Practical Guidelines for the Education of English Language Learners: Research-Based Recommendations for Instruction and Academic Interventions [K-12]
Center on Instruction  Math  Recommendations (pp 40-1)

•    Dialogue Question Starters:
English Language Learners and Mathematics Instruction


English Language Learners and Parent Outreach

•    Source Document:
Preparing to Serve English Language Learner Students: School Districts with Emerging English Language Learner Communities.  Zehler, etal.  National Center for Education Evaluation and Regional Assistance. Institute of Education Sciences.  [pp 24-6] 2008 

•    Dialogue Question Starters:
English Language Learners and Parent Outreach


English Language Learners and Reading Instruction

•    Source Document:
Practical Guidelines for the Education of English Language Learners: Research-Based Recommendations for Instruction and Academic Interventions [K-12]
Center on Instruction Reading  Recommendations  (pp 30-1)

•    Dialogue Question Starters:
English Language Learners and Reading Instruction


English Language Learners and Response-to-Intervention

•    Source Document:
A Cultural, Linguistic, and Ecological Framework for Response to Intervention with English Language Learners. Julie Esparza Brown and Jennifer Doolittle,  NCCRESt. 2008 [excerpted paragraphs from pp4-5]

•    Dialogue Question Starters:
English Language Learners and Response-to-Intervention


English Language Learners and Multi-tiered Systems of Support: Recommendations for Serving Adolescent Newcomers


•    Source Document:

Research-Based Recommendations For Serving Adolescent Newcomers. (2006). Texas Institute for Measurement, Evaluation, and Statistics at the University of Houston for the Center on Instruction,  pp. 5-6 and 31-32;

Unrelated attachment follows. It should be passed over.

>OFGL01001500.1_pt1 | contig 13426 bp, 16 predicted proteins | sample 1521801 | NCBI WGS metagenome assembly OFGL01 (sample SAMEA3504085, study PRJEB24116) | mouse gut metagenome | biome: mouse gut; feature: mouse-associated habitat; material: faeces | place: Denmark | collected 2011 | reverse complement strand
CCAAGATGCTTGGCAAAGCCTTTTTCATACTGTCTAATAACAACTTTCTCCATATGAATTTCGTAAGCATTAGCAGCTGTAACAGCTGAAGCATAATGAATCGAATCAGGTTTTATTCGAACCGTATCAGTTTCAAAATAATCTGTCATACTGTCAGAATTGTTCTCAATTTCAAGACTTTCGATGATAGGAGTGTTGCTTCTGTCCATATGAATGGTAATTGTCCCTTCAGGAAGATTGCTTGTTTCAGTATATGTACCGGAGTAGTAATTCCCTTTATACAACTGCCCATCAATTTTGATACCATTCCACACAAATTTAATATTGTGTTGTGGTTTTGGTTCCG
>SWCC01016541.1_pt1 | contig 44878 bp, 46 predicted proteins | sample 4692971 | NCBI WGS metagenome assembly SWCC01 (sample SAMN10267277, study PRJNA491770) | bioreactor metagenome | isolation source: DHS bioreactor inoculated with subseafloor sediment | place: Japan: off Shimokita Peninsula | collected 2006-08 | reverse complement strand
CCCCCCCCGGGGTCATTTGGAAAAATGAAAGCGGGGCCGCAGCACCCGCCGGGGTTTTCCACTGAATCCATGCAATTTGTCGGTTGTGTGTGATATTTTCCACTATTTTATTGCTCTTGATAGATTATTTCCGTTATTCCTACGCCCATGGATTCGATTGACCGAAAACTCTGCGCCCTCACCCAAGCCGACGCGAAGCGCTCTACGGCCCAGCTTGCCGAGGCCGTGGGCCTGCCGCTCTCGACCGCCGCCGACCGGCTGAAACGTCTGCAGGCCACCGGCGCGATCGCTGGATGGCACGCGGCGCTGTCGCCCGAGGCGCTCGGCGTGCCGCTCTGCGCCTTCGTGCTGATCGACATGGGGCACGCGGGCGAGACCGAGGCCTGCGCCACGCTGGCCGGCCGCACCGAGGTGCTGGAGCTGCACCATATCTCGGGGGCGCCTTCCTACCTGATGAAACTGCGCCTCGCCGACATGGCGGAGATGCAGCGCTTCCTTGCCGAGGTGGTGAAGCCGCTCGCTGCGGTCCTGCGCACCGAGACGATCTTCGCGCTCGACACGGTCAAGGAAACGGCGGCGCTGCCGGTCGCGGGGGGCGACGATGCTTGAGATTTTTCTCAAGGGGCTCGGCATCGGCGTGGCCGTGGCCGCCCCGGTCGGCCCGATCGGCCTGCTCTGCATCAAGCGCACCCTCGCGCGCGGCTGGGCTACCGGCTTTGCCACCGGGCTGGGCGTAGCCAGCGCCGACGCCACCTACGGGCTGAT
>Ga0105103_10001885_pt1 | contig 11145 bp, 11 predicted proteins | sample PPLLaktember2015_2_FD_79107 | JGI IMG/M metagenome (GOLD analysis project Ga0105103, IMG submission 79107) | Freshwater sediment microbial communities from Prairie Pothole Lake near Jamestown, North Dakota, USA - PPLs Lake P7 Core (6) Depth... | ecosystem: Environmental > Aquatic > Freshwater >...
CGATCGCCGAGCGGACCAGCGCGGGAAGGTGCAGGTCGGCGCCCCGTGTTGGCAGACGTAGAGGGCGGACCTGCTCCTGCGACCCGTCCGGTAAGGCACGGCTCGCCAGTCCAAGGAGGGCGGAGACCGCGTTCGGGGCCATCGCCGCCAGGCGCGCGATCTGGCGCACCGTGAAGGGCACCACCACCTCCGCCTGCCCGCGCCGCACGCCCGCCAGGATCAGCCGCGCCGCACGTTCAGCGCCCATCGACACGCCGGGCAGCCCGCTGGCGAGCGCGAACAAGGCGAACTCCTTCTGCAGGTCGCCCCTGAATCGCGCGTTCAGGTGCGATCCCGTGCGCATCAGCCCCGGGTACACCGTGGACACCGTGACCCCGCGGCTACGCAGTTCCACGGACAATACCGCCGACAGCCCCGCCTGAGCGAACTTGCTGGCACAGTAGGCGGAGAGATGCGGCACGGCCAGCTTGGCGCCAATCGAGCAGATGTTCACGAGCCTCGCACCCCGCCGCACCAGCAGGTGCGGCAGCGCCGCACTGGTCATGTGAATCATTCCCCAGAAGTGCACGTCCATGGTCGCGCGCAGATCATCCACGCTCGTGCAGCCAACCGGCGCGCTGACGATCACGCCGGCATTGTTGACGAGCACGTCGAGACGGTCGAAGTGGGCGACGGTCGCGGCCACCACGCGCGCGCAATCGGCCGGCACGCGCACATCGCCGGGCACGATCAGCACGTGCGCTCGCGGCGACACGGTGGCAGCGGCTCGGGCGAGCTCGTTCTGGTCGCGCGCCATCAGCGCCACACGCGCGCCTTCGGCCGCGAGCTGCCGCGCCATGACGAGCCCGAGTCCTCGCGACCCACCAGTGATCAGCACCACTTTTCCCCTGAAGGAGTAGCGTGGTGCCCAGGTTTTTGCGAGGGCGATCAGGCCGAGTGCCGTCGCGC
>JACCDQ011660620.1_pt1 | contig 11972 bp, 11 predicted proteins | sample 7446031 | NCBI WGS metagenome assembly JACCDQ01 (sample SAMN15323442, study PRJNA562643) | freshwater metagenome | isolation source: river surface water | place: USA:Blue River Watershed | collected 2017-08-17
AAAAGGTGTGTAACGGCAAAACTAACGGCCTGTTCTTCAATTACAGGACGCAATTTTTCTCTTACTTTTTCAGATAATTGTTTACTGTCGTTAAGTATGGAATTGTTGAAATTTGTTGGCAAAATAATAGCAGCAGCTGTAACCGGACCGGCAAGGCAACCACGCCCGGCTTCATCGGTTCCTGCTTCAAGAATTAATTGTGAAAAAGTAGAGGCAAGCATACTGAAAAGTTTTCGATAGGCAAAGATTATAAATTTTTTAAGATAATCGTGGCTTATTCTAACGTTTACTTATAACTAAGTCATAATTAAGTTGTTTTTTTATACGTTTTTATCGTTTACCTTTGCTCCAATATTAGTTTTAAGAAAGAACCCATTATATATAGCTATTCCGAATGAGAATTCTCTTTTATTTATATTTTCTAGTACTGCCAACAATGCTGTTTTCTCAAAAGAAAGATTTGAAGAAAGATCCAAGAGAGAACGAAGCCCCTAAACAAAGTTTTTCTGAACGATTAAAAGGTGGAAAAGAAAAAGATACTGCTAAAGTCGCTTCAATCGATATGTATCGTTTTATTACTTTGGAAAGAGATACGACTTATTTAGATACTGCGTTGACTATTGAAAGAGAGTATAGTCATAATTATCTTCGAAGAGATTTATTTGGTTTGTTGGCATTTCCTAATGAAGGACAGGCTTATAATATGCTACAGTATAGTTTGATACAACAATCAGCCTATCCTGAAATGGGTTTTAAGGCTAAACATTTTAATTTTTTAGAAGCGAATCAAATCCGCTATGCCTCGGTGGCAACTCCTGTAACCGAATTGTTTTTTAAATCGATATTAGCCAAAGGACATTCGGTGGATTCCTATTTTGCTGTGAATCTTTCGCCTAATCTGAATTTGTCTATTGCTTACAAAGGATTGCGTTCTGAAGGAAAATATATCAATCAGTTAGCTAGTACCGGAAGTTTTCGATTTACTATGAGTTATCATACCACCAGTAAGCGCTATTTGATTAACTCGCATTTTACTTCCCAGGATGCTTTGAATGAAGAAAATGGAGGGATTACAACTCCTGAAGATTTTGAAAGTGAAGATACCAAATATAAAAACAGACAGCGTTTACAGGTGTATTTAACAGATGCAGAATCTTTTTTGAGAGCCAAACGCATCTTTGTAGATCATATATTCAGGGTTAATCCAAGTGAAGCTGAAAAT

Available at http://www.centeroninstruction.org/files/ELL2-Newcomers.pdf


•    Topic Brief

Newcomers Brief: Practical Guidelines for the Education of English Language Learners. Excerpted from: Research-based Recommendations for Serving Adolescent Newcomers, David Francis, Mabel Rivera, Nonie Lesaux, Michael Kieffer, and Hector Rivera, Texas Institute for Measurement, Evaluation, and Statistics at the University of Houston for the Center on Instruction, Excerpted from pp.5-6 and 31-32;


•    Dialogue Starter:

ELL Multi-tiered Systems of Support: Recommendations for Serving Adolescent Newcomers



Multi-tiered Systems of Support: Using School Leadership Teams to Meet the Needs of English Language Learners


•    Source Document:
Information Brief: Using School Leadership Teams to Meet the Needs of English Language Learners. (May, 2010). M. Movit, I. Petrykowska, and D. Woodruff. National Center on Response to Intervention.
Available at
http://www.rti4success.org/images/stories/pdfs/NCRTI%20Information%20Brief_Needs%20of%20ELLs_051910.pdf


•   Topic Brief or Abstract

Using School Leadership Teams to Meet the Needs of English Language Learners (Excerpted  from pp. 2-4 and 6)


•    Dialogue Starter:

ELL Multi-tiered Systems of Support: Using School Leadership Teams to Meet the Needs of English Language Learners